Government. People. Business.
On the Road
(4) loop (5) (6)
(1) (2) (3) oh !
Music + Society.
Julius Araba & His Rhythm Blues. (Afro Rhythm Parade) 12:52. From NRC in the 1930s to NBC.
Pam Monday. (Ka Yafe Mana) 9:46. Forgive Us Father.
Yvonne Chaka Chaka (Let Me Be Free) 5:19. A Journey of African Women. .
LOS: Delta Airlines. ABV: Lufthansa; British Airways.
Hamond, Charles (MD). Stallion House, Victoria Island, Lagos. (01)263-0138, 263-0131, 261-1892.
Eruchalu, C.N. (LLM)
Either no individual of the human species has any true rights, or all have the same. And he who votes against the rights of another, of whatever religion, color, or gender, has thereby abjured his own.
Marquis de Condorcet
Government. People. Business.
The End of Petrol
The clues were all over, not just from the sunlight that strikes one in the face every morning in Africa but from initiatives from elsewhere. Just a year after independence of a few countries like Nigeria, the U.N. had its Conference on New Sources of Energy, and just over a decade after the formation of the International Energy Agency.
More practical efforts like a 65 KW solar power station on Odeillo, France in 1976 and the solar hybrid kitchens in Cameroon, Kenya or Sudan in the 80s were sufficient indicators of the potentials of solar energy or its commercial viability.
It is not quite clear whether it was skepticism or folly that hindered the new leaders, what was certain was that crude oil deposits were sufficient to boost the country’s image for decades to come. The revenue was enough incentive for military men and politicians alike.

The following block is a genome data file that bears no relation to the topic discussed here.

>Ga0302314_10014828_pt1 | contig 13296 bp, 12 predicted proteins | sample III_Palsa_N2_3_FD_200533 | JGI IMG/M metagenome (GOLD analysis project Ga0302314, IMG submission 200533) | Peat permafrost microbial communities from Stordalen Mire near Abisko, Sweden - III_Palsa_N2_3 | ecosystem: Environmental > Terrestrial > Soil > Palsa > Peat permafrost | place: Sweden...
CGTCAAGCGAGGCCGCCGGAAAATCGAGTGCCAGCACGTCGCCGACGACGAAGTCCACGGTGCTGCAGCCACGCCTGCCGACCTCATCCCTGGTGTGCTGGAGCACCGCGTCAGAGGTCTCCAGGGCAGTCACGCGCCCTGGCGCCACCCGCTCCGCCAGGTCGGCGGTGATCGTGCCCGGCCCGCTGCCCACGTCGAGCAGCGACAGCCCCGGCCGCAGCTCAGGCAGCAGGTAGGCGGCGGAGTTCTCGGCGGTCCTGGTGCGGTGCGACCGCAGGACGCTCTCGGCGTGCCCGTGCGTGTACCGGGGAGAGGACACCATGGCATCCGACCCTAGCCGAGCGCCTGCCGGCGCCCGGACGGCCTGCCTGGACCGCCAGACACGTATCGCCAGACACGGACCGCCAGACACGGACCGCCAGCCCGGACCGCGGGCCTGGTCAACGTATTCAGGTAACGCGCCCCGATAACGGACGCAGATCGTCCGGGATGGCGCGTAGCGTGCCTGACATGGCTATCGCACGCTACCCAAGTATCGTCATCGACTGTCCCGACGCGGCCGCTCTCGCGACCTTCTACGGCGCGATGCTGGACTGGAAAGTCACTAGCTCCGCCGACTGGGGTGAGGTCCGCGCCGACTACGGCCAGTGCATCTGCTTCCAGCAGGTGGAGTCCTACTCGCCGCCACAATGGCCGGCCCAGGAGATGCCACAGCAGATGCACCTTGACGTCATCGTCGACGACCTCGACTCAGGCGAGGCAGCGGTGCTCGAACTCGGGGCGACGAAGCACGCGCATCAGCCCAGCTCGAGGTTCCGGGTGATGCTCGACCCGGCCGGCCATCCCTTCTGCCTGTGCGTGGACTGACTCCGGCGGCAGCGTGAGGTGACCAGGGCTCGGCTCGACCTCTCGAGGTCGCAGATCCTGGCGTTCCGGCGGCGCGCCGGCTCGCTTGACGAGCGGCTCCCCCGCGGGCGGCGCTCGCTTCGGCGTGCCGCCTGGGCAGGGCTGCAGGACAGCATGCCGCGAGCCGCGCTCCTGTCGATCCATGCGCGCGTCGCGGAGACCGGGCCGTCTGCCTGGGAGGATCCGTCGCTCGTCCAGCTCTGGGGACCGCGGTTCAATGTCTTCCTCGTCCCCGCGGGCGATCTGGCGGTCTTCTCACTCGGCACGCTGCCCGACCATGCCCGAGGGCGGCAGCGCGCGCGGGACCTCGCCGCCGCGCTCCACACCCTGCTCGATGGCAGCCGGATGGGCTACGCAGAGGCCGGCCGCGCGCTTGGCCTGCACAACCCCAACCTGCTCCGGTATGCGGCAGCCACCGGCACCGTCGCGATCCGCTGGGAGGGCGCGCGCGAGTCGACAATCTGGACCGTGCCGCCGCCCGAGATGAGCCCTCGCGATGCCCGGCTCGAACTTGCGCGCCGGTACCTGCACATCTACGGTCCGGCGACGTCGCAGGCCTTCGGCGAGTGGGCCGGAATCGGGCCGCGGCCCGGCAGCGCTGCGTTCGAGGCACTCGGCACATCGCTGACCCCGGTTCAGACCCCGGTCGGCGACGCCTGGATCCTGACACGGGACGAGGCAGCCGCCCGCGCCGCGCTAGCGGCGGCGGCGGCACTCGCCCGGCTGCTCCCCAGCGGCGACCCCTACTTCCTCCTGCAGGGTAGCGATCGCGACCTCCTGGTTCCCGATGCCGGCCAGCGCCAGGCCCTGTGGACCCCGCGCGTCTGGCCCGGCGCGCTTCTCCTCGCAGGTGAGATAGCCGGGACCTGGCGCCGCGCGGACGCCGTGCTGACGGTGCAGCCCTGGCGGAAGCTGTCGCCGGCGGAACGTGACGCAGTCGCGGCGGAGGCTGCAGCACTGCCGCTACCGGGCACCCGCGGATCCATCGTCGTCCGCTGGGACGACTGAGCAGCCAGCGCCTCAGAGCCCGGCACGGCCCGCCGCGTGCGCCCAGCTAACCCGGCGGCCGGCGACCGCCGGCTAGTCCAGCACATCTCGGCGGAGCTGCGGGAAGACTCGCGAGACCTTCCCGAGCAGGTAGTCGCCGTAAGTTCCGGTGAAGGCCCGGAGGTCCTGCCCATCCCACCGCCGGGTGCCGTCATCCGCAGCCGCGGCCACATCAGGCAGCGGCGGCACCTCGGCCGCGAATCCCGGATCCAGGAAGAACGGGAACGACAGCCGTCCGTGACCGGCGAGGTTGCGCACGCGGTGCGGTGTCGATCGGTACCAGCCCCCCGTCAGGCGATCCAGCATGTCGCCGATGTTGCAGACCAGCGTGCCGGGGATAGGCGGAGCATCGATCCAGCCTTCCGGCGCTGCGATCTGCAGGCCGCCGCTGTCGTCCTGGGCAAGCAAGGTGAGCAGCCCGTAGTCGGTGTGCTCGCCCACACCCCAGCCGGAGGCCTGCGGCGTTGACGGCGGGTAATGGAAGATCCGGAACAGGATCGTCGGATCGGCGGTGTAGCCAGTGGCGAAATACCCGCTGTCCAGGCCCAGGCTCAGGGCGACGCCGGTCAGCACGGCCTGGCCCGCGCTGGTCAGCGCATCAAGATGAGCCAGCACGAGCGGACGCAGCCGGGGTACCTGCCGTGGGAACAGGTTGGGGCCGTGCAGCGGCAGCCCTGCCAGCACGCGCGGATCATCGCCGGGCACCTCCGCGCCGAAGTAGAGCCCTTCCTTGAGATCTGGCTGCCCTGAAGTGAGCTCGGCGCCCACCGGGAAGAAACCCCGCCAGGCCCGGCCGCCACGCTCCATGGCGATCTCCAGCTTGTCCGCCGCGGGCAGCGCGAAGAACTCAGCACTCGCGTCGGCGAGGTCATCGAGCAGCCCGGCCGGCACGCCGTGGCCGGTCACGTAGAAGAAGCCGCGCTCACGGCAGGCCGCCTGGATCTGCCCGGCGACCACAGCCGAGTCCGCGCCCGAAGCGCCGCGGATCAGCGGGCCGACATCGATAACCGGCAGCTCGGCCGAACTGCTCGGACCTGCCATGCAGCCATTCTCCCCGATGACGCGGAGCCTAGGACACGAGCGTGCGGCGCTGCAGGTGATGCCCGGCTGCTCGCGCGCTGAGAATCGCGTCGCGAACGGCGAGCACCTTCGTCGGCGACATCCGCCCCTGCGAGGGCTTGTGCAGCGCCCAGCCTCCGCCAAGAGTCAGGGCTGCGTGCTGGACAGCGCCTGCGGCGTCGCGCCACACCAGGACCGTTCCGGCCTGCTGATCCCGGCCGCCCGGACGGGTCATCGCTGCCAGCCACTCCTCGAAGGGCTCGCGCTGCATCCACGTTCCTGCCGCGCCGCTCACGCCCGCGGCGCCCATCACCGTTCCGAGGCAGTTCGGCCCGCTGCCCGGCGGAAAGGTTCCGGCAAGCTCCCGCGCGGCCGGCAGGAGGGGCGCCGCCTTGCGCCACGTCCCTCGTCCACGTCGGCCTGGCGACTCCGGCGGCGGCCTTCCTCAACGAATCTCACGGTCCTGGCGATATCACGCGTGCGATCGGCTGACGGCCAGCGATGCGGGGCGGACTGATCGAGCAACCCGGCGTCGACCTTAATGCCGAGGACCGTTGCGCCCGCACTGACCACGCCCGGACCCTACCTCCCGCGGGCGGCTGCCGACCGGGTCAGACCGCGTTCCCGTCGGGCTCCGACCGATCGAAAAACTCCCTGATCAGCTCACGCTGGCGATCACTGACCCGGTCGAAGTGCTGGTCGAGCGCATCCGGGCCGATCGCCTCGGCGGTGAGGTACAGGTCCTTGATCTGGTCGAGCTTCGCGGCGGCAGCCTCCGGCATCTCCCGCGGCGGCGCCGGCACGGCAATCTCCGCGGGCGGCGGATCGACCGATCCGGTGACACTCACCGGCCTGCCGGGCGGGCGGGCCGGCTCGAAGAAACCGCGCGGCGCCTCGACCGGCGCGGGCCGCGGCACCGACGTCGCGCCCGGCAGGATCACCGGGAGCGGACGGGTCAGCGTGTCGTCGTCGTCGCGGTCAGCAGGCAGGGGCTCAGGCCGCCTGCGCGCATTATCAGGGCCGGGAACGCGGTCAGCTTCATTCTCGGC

58 years after independence, slowly but surely many consumers, nations or corporations have begun setting dates for discontinuation of fossil fuel, with 2030 for France, India and the U.K. The imposition of fossil fuel tax would also sag production of older model engines in many markets and curtail diesel and petrol consumption. It has hardly been ascertained that air pollution is a major health risk in some countries, with tons of tiny particles causing degenerative diseases and reducing life expectancy in urban areas.
There is a bit of absurdity about the Nigerian approach to fossil fuel. It’s not that the social or environmental impact is positive for the economy, it’s that there is a lack of political will to get beyond it. One parallel is the illusion that larger families are better: the more wives and babies the better even if schools can never be built or doctors made available.
Hikes at the pump in Nigeria with attendant consumer protests have not led to major changes in policies but rather a stubborn attachment to the old ways: new and bigger refineries producing the same dirty fuels destroying the environment. Alhajis must make their money or their friends must buy more tankers and trailers, then take their money to Mecca and Dubai shortchanging the very country securing them. By 2030, much of the illusion would have stopped.
Alayande, J. F. (MURP, Pi Sigma Alpha)